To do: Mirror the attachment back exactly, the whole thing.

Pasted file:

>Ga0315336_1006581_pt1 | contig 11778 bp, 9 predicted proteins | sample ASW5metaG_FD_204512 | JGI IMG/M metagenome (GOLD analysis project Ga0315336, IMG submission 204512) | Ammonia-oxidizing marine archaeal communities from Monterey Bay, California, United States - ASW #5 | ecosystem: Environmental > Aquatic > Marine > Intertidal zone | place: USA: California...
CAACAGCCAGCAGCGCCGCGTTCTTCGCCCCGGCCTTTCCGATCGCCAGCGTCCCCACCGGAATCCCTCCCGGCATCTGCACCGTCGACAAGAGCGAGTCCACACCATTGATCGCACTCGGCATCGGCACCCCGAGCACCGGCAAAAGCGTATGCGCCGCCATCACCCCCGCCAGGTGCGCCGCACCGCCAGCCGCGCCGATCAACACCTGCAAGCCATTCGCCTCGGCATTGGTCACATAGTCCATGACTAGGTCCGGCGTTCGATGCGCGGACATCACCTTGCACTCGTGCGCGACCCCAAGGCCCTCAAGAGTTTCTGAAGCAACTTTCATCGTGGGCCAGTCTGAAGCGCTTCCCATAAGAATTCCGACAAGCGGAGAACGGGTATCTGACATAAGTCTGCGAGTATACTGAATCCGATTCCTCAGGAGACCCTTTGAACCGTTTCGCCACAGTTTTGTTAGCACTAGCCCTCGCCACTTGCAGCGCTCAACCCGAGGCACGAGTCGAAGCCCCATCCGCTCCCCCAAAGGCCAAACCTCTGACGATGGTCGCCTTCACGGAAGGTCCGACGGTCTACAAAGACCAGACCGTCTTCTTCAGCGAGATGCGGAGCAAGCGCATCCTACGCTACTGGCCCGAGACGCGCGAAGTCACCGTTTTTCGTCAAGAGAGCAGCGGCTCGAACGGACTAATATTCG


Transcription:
>Ga0315336_1006581_pt1 | contig 11778 bp, 9 predicted proteins | sample ASW5metaG_FD_204512 | JGI IMG/M metagenome (GOLD analysis project Ga0315336, IMG submission 204512) | Ammonia-oxidizing marine archaeal communities from Monterey Bay, California, United States - ASW #5 | ecosystem: Environmental > Aquatic > Marine > Intertidal zone | place: USA: California...
CAACAGCCAGCAGCGCCGCGTTCTTCGCCCCGGCCTTTCCGATCGCCAGCGTCCCCACCGGAATCCCTCCCGGCATCTGCACCGTCGACAAGAGCGAGTCCACACCATTGATCGCACTCGGCATCGGCACCCCGAGCACCGGCAAAAGCGTATGCGCCGCCATCACCCCCGCCAGGTGCGCCGCACCGCCAGCCGCGCCGATCAACACCTGCAAGCCATTCGCCTCGGCATTGGTCACATAGTCCATGACTAGGTCCGGCGTTCGATGCGCGGACATCACCTTGCACTCGTGCGCGACCCCAAGGCCCTCAAGAGTTTCTGAAGCAACTTTCATCGTGGGCCAGTCTGAAGCGCTTCCCATAAGAATTCCGACAAGCGGAGAACGGGTATCTGACATAAGTCTGCGAGTATACTGAATCCGATTCCTCAGGAGACCCTTTGAACCGTTTCGCCACAGTTTTGTTAGCACTAGCCCTCGCCACTTGCAGCGCTCAACCCGAGGCACGAGTCGAAGCCCCATCCGCTCCCCCAAAGGCCAAACCTCTGACGATGGTCGCCTTCACGGAAGGTCCGACGGTCTACAAAGACCAGACCGTCTTCTTCAGCGAGATGCGGAGCAAGCGCATCCTACGCTACTGGCCCGAGACGCGCGAAGTCACCGTTTTTCGTCAAGAGAGCAGCGGCTCGAACGGACTAATATTCG